World-known New Ulm polka brothers merge music and travel passion.
Photo by Kris Kathmann
They finish each other’s sentences. They answer personal questions the same way, even when one hasn’t heard the other’s answers. They’ve been making music together since they were 11 and 13—for 46 years now. They farm together and operate a tour business together. They’re Peter and Paul Wendinger, founders of the Wendinger Band and Wendinger Travel.
Polka enthusiasts associate the Wendinger name with New Ulm, but the Wendinger Band and Travel office is located in the small community (population 50) of St. George, considered rural New Ulm. Paul and his wife, Joleen, grow corn on 200 acres just east of St. George. Peter and his wife, Dodie, grow corn on 200 acres about two miles from Paul’s spread. The men share their farm equipment. They plant, spray, and harvest together, and ship their corn to the Heartland Corn Products ethanol plant in Winthrop.
Paul lives on his acreage; Peter lives in a white rambler near the edge of St. George, a house his parents occupied. Out front is a wooden statue of a man playing a concertina. Dodie and Joleen work in the basement office, taking travel reservations, handling accounts, printing brochures and mailing out audiotapes and CDs of the 22 Wendinger Band recordings. Next-door is the house in which the brothers grew up, now occupied by Peter’s daughter and son-in-law. There’s only one shadow on this picture of family harmony. Paul has health issues that will affect the future of the band and the travel business, but he does not wish to dwell on them.
“I’m going to keep on doing what I’ve been doing,” Paul said. The day after he gave this interview, Paul and Joleen would lead a tour to four destinations in Mexico, including Copper Canyon. Only two days earlier, they had returned from a personal vacation to Florida.
The Wendinger story begins on Polka Day 1962, when Peter and Paul’s father bought their first concertinas—they were used—from a Christy Hengel display. The brothers pointed out that the same company manufacturing the Hengel concertina on the market now did not make these Hengel’s concertinas. Christy Hengel made the first concertinas, but he called them “Hengel’s.”
Paul recalled, “Polka Day was a city festival in New Ulm, with six or eight local polka bands playing on semi-trailers in the evening. Our father took us there. He wasn’t musically inclined, but he was very interested in music.”
Peter said, “Our parents were good friends with several bands and followed them. My dad saw young people playing at Polka Days and he got it into his mind that if those young people could do it, his boys could do it.”
Neither Peter nor Paul were interested in music classes in school, and do not, in fact, read notes. Concertina music is played by numbers, they explained.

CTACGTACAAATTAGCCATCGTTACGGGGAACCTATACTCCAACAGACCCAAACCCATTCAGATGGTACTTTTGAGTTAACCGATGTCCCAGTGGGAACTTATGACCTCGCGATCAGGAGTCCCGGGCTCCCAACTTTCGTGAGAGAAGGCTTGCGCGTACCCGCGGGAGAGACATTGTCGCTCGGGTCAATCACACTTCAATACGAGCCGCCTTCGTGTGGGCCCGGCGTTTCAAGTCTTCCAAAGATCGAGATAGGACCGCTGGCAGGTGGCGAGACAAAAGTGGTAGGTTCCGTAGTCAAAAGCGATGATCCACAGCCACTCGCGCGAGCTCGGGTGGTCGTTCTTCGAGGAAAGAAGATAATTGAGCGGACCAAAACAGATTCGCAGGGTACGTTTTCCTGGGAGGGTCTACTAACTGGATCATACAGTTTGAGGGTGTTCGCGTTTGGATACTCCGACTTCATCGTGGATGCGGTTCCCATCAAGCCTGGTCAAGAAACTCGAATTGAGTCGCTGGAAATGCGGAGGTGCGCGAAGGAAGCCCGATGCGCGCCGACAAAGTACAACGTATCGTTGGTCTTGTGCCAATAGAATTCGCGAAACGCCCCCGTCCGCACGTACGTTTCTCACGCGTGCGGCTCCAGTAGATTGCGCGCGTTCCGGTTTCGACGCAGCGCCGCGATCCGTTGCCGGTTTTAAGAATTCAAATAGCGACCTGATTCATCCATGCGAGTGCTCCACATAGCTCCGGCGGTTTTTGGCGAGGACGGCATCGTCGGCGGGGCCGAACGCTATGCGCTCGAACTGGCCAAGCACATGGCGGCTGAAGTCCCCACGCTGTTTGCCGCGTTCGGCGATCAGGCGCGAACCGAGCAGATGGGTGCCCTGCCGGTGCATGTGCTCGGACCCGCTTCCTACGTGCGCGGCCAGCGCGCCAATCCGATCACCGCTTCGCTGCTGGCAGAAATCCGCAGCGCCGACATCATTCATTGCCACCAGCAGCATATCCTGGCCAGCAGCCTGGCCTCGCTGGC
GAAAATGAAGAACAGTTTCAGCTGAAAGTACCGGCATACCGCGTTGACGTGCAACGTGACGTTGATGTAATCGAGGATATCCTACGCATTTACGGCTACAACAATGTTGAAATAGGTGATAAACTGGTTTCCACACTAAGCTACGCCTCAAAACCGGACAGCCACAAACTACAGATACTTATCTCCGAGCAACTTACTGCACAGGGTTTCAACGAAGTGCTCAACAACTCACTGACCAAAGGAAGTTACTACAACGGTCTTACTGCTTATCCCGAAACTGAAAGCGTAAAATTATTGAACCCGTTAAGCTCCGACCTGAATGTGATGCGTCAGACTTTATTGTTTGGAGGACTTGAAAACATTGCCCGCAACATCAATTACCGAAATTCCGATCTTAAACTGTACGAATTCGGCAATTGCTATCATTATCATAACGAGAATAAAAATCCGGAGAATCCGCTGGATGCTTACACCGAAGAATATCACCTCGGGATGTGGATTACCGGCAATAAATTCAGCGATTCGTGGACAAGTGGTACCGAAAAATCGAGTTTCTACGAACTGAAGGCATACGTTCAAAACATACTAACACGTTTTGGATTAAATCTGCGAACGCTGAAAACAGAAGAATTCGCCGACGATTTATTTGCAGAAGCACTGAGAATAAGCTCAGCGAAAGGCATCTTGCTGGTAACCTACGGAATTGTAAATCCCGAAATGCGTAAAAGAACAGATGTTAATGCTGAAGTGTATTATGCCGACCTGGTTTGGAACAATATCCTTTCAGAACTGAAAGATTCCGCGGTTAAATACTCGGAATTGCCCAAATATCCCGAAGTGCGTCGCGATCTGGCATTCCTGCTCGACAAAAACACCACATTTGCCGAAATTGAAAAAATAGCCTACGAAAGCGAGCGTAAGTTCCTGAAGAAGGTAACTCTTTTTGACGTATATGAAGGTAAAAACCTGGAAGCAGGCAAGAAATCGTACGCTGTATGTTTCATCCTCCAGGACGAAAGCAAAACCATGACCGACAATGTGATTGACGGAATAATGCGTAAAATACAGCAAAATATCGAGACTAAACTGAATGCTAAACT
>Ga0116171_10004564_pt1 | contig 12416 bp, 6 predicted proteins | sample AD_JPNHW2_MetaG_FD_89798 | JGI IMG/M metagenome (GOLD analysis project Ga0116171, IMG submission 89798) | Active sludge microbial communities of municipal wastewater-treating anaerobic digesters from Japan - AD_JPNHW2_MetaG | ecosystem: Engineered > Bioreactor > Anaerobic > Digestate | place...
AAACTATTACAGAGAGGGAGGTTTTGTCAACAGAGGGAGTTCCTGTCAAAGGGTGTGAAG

“We took concertina lessons from three people our first year, including a piano teacher,” said Paul. “The second year we took lessons from a gentleman in New Ulm named Johnny Helget. He taught us style.”
Peter explained, “Different styles go with ethnic trends—Czech, Polish, German. The style in New Ulm is actually Bohemian style, a cross between German and Czech.”
Just a few months after receiving their concertinas, the Wendinger brothers were asked to play at the wedding reception of neighbors George and Marian Altmann.
“We played for the experience,” said Paul. “As a token of appreciation, we each were given a pair of black socks.”
Peter added, predictably, “On our 25th and 40th anniversaries, and when we were inducted into the Minnesota Music Hall of Fame, (the Altmanns) gave us another pair of black socks—four pairs so far. I expect another pair on our 50th anniversary.”
The brothers’ first paid performance was for John Deere Day in Gibbon, Minn., on January 15, 1964. They played new concertinas received from Christy Hengel just three days earlier.
Peter said, “Our dad did his implement business in Gibbon and mentioned that we got our new concertinas. We got a $5 check for the job and framed it.” He quickly retrieved a small, worn notebook in which that first job headed a hand-written list.
Paul said, “We’ve got every job written down, every year. Peter added, “We can look up how many jobs we played in 1964.” Their list of that year’s 25 performances includes a fish fry, a town celebration, birthday parties, a barn dance, the New Ulm Legion and a few bars, to which their father accompanied his underage sons.
“We got $5 and all the Coca-Cola we could drink,” recalled Paul. “Most people didn’t get much Coca-Cola in those days.”
Their father didn’t accompany them to quite all of the performances. Peter recalled one night when he drove himself and Paul to a job.
Peter said, “My dad had had a rough day on the farm, but we did not have a driver’s license. Dad called the police chief, who was a friend, and asked if ‘the boys’ could drive to and from the Legion. The chief told my father what roads we should take that night.